Vyaja, Vyāja: 16 definitions
Vyaja means something in Hinduism, Sanskrit, Jainism, Prakrit, the history of ancient India, Marathi, Hindi. If you want to know the exact meaning, history, etymology or English translation of this term then check out the descriptions on this page. Add your comment or reference to a book if you want to contribute to this summary article.
Purana and Itihasa (epic history)Source: archive.org: Shiva Purana - English Translation
Vyāja (व्याज) refers to a “pretext”, according to the Śivapurāṇa 2.3.41 (“Description of the Altar-Structure”).—Accordingly, after Nārada spoke to Indra and others: “On hearing your words lord Indra who was frightened from head to foot, immediately spoke to Viṣṇu. [Lord Indra said:—] ‘O lord of Lakṣmī, O lord of gods, Tvaṣṭṛ who is agitated due to the grief over his son will surely kill me under this pretext (vyāja) and not otherwise’. On hearing his words Viṣṇu, the lord of gods laughingly consoled Indra by speaking thus. [...]”.Source: Cologne Digital Sanskrit Dictionaries: The Purana Index
Vyāja (व्याज).—A son of Bhṛgu; a deva.*
- * Brahmāṇḍa-purāṇa III. 1. 89.
The Purana (पुराण, purāṇas) refers to Sanskrit literature preserving ancient India’s vast cultural history, including historical legends, religious ceremonies, various arts and sciences. The eighteen mahapuranas total over 400,000 shlokas (metrical couplets) and date to at least several centuries BCE.
General definition (in Jainism)Source: The University of Sydney: A study of the Twelve Reflections
1) Vyāja (व्याज) refers to the “deceit (of the breath)”, according to the 11th century Jñānārṇava, a treatise on Jain Yoga in roughly 2200 Sanskrit verses composed by Śubhacandra.—Accordingly, “Being frightened by the deceit of the breath (pavana-vyāja—pavanavyājena bhītā satī), the living embryo of men that is taken hold of by the fanged enemy that is destruction goes out like a young doe in the forest. O shameless one, if you are not able to protect this wretched [embryo] which is obtained gradually [by death] then you are not ashamed to delight in pleasures in this life”.
2) Vyāja (व्याज) refers to the “guise” (of world-protectors), according to the Jñānārṇava.—Accordingly, “I think, that doctrine, whose progress is unimpeded, has arisen for the benefit of the world of living souls in the guise (vyāja) of world-protectors. If, because of the power of the doctrine, it is not received by those whose minds are boundless, then there is not a cause for enjoyment and liberation in the three worlds”.
Jainism is an Indian religion of Dharma whose doctrine revolves around harmlessness (ahimsa) towards every living being. The two major branches (Digambara and Svetambara) of Jainism stimulate self-control (or, shramana, ‘self-reliance’) and spiritual development through a path of peace for the soul to progess to the ultimate goal.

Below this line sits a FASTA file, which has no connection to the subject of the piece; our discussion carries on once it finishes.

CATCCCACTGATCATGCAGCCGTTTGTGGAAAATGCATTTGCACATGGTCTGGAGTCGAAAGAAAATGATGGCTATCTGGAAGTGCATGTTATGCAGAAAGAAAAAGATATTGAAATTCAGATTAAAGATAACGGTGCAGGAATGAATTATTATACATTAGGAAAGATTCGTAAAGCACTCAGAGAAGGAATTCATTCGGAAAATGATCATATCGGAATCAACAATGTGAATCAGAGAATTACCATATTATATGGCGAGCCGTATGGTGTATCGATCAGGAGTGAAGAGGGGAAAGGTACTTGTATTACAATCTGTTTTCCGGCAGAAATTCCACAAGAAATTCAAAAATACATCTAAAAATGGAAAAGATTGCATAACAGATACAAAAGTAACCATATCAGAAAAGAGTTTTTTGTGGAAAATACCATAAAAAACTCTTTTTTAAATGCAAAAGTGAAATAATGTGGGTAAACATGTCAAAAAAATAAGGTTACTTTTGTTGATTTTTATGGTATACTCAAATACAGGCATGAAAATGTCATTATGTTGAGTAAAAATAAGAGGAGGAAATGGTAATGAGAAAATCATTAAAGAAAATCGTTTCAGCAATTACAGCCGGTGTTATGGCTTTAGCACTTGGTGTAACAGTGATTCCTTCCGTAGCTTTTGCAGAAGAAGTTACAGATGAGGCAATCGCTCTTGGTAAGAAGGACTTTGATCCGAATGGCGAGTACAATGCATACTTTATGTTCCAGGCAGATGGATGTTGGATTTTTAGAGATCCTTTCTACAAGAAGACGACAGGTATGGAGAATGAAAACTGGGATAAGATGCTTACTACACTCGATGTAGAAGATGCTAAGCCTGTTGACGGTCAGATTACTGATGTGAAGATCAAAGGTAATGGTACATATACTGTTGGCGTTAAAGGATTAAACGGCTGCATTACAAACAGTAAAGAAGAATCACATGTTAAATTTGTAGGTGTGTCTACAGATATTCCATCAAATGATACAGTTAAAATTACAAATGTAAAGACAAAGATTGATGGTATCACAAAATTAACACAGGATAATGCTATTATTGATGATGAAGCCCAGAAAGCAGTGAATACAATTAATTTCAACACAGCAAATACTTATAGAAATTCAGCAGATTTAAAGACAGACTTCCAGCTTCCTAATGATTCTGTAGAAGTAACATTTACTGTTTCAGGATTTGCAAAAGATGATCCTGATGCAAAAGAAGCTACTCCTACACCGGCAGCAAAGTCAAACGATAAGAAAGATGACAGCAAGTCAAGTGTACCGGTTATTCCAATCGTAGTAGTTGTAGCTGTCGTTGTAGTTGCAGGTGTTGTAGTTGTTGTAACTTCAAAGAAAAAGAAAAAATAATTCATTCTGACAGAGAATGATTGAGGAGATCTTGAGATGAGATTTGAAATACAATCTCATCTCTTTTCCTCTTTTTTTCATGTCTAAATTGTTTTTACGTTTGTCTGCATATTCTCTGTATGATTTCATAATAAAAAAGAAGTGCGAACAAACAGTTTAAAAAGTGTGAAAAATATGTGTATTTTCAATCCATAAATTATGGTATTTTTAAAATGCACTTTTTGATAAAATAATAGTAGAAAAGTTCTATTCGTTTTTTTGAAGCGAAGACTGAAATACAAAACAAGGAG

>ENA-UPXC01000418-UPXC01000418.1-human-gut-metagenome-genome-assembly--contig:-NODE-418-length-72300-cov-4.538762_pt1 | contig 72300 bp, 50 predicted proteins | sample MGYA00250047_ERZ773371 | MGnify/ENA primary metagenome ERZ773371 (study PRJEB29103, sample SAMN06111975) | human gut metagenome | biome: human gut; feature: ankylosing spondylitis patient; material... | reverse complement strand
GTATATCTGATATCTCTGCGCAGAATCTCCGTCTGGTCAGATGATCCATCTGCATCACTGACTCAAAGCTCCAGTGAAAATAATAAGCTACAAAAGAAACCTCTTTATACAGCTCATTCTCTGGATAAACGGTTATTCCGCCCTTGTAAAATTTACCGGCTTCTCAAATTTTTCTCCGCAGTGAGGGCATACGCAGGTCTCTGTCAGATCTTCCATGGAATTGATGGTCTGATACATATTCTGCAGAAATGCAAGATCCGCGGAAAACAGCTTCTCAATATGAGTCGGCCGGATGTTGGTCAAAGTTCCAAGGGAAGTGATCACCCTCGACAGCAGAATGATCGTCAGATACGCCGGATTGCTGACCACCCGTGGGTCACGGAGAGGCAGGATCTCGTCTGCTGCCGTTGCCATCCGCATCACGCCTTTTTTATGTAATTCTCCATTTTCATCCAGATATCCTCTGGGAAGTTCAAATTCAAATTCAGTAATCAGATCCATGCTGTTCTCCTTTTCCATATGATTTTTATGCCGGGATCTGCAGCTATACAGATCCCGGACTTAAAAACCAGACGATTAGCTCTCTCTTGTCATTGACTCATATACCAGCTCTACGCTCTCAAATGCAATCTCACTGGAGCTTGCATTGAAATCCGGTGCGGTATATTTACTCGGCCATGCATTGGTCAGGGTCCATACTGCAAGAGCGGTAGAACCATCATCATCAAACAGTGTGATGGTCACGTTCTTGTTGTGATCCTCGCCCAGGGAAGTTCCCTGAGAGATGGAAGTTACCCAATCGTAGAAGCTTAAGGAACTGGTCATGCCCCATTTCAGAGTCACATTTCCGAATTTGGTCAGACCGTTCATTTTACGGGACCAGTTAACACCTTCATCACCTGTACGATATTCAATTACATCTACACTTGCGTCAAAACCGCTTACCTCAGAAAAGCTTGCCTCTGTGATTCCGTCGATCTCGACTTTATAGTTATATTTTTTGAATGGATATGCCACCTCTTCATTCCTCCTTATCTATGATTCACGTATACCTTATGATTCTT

India history and geographySource: Cologne Digital Sanskrit Dictionaries: Indian Epigraphical Glossary
Vyāja.—(LP), interest; cf. dvika-śata-vyājena, ‘at 2 per cent interest’. See vyājī. Note: vyāja is defined in the “Indian epigraphical glossary” as it can be found on ancient inscriptions commonly written in Sanskrit, Prakrit or Dravidian languages.
See also (synonyms): Vyājaka.
The history of India traces the identification of countries, villages, towns and other regions of India, as well as mythology, zoology, royal dynasties, rulers, tribes, local festivities and traditions and regional languages. Ancient India enjoyed religious freedom and encourages the path of Dharma, a concept common to Buddhism, Hinduism, and Jainism.
Languages of India and abroad
Marathi-English dictionarySource: DDSA: The Molesworth Marathi and English Dictionary
vyāja (व्याज).—n S Disguise (of person or of purpose &c.); cover, cloak, pretext, pretence, sham. Ex. pitṛva- canācēṃ karuni vyāja || vanāsi ālāsa tū raghurāja ||.
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vyāja (व्याज).—n ( H Wyadz.) Interest or usury.Source: DDSA: The Aryabhusan school dictionary, Marathi-English
vyāja (व्याज).—n Interest.
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vyāja (व्याज).—n Disguise.
Marathi is an Indo-European language having over 70 million native speakers people in (predominantly) Maharashtra India. Marathi, like many other Indo-Aryan languages, evolved from early forms of Prakrit, which itself is a subset of Sanskrit, one of the most ancient languages of the world.
Sanskrit dictionarySource: DDSA: The practical Sanskrit-English dictionary
Vyaja (व्यज).—A fan.
Derivable forms: vyajaḥ (व्यजः).
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1) Deciet, trick, deception, fraud.
2) Art, cunning; अव्याजमनोहरं वपुः (avyājamanoharaṃ vapuḥ) Ś.1.18 'artlessly lovely'; Mālatīmādhava (Bombay) 5.12.
3) A pretext, pretence, semblance; ध्यान- व्याजमुपेत्य (dhyāna- vyājamupetya) Nāg.1.1; R.4.25,58;1.76;11.66.